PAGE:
BOBBY PREVITE The Coalition of the Willing

Album · 2006 · (Post-70s) Eclectic Fusion
Cover art 4.98 | 4 ratings
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All one needs to know for a hell of a rock inspired jazz roll is a little background and a look at the credits

Drums, Percussion – Bobby Previte,Stanton Moore Guitar [Electric,12-string,Slide], Bass [Electric] – Charlie Hunter Harmonica – Stew Cutler Organ [Hammond], Bass [Electric] – Jamie Saft Saxophone [Tenor] – Skerik Trumpet – Steve Bernstein Tambourine [Occasional] – Dark Star

To know this has the makings of a true classic. Inspired by allout jazz musicians and their fondness for classic rock energy, this album rises above the rest and truly brings fusion to the contemporary scene. Any fan of the collision of rock and jazz should look listen to this and turn it up to 11. The Coalition of the Willing did several gigs in NYC that can be found on Internet Archive for nothing. Run to it.


Album · 1977 · Soul Jazz
Cover art 3.50 | 1 rating
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(Dr) Lonnie Smith had settled into funky lite fuzak by the end of the seventies, trying his best to appeal to the jazz buying masses. Smith's appeal is his tasteful, elegant delivery of properly chosen and, most often, composed material. As with most of his output from the mid 1970's The Doctor's keyboards never dominate this session. It reads as super chill starsky and hutch type lounge music. While performed expertly, it can seem a little stale on the palettes of some. Sax Solos on "Bobbitt's Other Song" and "For the Love of It" add energy to this almost lost jazzfunkssoul gem/typical late seventies record riding the waves generated by Herbie Hancock and a host of others. The good news for the weary is there's no dabbling in disco, as Lonnie does on his next, and last record for sixteen years. The cover art adds to the cheese factor.

ADAM MAKOWICZ Adam Makowicz & George Mraz ‎: Classic Jazz Duets

Live album · 1982 · Bop
Cover art 3.50 | 1 rating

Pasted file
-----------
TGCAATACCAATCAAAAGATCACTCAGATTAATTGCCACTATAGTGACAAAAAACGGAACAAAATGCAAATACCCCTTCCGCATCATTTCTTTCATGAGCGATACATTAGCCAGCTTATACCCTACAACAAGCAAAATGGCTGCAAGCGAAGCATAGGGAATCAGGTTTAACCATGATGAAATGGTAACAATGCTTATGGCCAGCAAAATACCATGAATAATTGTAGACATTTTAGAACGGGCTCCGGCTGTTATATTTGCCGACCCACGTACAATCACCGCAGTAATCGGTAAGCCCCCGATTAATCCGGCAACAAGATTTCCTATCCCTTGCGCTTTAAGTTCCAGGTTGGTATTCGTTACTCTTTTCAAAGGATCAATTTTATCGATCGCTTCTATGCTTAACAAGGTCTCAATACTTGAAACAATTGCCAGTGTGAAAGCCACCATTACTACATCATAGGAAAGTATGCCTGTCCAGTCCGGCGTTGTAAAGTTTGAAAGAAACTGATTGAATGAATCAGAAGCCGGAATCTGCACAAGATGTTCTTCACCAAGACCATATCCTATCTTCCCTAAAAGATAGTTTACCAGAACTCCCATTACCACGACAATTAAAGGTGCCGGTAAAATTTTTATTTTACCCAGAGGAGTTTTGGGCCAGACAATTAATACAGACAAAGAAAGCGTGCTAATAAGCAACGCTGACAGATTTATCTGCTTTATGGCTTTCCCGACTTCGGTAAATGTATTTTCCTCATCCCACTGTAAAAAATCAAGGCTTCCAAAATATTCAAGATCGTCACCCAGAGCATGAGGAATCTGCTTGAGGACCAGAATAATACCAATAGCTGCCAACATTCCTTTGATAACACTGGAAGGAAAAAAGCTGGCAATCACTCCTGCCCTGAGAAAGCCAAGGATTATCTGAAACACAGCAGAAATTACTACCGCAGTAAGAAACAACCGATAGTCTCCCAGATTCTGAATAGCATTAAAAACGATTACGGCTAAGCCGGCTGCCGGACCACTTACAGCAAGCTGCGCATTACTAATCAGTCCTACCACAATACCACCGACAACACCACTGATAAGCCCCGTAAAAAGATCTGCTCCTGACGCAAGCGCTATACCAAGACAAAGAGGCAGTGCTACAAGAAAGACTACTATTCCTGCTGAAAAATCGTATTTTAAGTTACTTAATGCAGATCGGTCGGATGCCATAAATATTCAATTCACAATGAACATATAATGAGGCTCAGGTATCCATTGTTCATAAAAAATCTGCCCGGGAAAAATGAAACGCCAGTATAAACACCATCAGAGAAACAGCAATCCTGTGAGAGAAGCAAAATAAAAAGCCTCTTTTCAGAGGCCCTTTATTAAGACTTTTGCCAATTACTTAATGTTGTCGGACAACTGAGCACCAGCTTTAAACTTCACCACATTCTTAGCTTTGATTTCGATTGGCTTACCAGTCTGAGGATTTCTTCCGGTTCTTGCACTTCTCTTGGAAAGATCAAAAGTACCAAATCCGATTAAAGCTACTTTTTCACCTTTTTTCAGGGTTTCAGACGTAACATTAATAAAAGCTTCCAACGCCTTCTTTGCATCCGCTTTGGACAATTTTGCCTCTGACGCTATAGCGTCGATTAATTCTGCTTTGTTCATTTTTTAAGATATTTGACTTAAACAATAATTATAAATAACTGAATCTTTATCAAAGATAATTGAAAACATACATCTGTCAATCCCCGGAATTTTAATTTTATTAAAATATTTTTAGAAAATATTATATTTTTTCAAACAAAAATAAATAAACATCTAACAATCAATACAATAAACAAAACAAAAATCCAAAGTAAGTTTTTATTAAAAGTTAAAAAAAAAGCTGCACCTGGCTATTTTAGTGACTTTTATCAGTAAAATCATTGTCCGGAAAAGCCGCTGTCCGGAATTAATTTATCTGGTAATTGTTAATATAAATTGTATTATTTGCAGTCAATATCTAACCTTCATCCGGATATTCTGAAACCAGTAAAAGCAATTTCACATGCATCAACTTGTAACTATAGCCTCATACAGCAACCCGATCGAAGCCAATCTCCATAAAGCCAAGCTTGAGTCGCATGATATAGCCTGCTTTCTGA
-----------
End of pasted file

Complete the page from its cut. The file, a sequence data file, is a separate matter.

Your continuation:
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Adam Makowicz started out his musical career as a classical piano student at the Chopin Conservatory in Krakow Poland. Sometime in the mid-50s, Adam became interested in the jazz music that he heard on underground radio broadcasts. Poland was under USSR domination at this time and jazz was mostly forbidden. Once it was learned that Adam was playing jazz, he was kicked out of the university and spent many years as a mostly homeless person. Despite the hardships, Makowicz continued to develop an outstanding technique as a jazz pianist. Interestingly enough, the style that Makowicz developed was an older style, one rooted in the physical demands of stride piano and artists such as Art Tatum and Earl Hines. Early jazz piano required that the pianist be like an orchestra by themselves, with both hands pounding out fistfuls of notes. This was quite different from the more minimalist style pioneered by Monk and Bud Powell that had become the popular style with most modern pianists. This older style that Adam leaned towards could have been caused by his cultural isolation, or it could have been the style he preferred, or maybe a bit of both of those causes. Still, it is also interesting to note that those early jazz pianists who developed the big two-handed stride style were also very influenced by the Chopin pieces they learned in their youthful piano lessons. It would not be too far off to say that Chopin may be the connecting factor between Makowicz and the jazz pianists he admired.